- Centers for Disease Control and Prevention. Get Smart: Know When Antibiotics Work. https://www.cdc.gov/getsmart/healthcare/. Accessed 2/24/2014.
- Davey P, Brown E, Charani E, et al. Interventions to improve antibiotic prescribing practices for hospital inpatients. The Cochrane database of systematic reviews. 2013;4:CD003543.
- Malani AN, Richards PG, Kapila S, Otto MH, Czerwinski J, Singal B. Clinical and economic outcomes from a community hospital’s antimicrobial stewardship program. American journal of infection control. Feb 2013;41(2):145-148.
- Stach LM, Hedican EB, Herigon JC, Jackson MA, Newland JG. Clinicians’ Attitudes Towards an Antimicrobial Stewardship Program at a Children’s Hospital. Journal of the Pediatric Infectious Diseases Society. September 1, 2012 2012;1(3):190-197.
- Kaki R, Elligsen M, Walker S, Simor A, Palmay L, Daneman N. Impact of antimicrobial stewardship in critical care: a systematic review. The Journal of antimicrobial chemotherapy. Jun 2011;66(6):1223-1230.
- Nowak MA, Nelson RE, Breidenbach JL, Thompson PA, Carson PJ. Clinical and economic outcomes of a prospective antimicrobial stewardship program. American journal of health-system pharmacy : AJHP : official journal of the American Society of Health-System Pharmacists. Sep 1 2012;69(17):1500-1508.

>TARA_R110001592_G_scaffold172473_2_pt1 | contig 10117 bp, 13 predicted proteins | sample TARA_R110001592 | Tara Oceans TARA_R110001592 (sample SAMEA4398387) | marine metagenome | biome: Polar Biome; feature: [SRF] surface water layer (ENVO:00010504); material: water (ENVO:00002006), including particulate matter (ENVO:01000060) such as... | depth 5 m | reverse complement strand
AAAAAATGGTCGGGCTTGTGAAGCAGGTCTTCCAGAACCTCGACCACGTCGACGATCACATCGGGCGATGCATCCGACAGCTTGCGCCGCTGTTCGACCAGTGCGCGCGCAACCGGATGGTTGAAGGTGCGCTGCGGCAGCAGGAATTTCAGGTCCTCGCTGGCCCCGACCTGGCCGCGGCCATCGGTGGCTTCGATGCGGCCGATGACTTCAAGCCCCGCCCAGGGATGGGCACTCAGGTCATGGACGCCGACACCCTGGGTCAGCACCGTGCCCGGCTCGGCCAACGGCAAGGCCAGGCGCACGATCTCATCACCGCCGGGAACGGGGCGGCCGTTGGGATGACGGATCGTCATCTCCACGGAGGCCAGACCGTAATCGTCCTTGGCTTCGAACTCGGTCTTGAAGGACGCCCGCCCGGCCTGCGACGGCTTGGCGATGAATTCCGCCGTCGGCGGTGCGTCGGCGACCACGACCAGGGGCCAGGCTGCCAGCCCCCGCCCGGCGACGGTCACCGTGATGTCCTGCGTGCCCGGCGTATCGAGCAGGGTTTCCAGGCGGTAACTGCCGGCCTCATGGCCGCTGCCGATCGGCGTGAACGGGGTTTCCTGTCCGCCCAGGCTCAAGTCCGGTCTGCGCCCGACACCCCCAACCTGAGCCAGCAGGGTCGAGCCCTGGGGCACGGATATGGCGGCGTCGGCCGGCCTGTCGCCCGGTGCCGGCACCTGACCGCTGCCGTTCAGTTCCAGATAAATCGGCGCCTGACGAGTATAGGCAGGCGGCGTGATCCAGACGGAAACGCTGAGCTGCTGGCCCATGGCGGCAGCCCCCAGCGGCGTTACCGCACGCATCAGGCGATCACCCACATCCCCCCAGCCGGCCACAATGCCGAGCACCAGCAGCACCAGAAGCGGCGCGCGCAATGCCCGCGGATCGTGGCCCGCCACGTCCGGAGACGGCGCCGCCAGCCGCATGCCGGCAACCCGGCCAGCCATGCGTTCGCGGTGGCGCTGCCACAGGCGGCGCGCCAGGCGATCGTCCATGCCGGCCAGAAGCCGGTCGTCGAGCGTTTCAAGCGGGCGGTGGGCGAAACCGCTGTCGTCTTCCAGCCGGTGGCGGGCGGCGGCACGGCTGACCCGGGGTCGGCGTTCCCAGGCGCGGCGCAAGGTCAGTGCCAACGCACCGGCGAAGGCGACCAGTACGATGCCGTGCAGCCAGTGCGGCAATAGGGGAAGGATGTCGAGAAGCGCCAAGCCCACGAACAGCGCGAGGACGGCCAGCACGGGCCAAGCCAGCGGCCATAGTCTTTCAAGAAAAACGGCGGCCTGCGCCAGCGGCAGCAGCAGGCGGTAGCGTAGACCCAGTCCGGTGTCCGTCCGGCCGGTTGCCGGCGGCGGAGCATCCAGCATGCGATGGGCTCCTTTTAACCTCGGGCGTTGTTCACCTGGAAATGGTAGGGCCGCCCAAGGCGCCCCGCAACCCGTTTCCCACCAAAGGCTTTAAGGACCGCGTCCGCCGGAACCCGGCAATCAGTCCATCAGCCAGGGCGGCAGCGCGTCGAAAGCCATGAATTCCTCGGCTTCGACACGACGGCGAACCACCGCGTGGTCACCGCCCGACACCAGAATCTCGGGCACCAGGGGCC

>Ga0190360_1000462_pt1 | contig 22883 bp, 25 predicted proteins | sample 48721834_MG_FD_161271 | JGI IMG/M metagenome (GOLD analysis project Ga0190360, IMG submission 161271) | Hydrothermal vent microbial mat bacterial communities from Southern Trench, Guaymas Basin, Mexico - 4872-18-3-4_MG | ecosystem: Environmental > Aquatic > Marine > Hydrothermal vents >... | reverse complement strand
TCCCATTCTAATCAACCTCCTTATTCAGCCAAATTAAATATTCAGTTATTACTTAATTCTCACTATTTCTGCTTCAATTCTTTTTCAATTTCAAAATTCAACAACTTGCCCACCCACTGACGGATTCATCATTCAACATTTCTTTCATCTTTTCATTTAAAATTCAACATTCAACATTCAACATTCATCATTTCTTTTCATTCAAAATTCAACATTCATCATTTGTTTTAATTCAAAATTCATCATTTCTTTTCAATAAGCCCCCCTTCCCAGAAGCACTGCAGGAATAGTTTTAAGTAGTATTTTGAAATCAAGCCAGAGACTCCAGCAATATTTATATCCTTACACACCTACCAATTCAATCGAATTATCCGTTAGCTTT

- Bishop J, Parry MF, Hall T. Decreasing Clostridium difficile infections in surgery: impact of a practice bundle incorporating a resident rounding protocol. Connecticut medicine. Feb 2013;77(2):69-75.
- Leung V, Gill S, Sauve J, Walker K, Stumpo C, Powis J. Growing a “positive culture” of antimicrobial stewardship in a community hospital. The Canadian journal of hospital pharmacy. Sep 2011;64(5):314-320.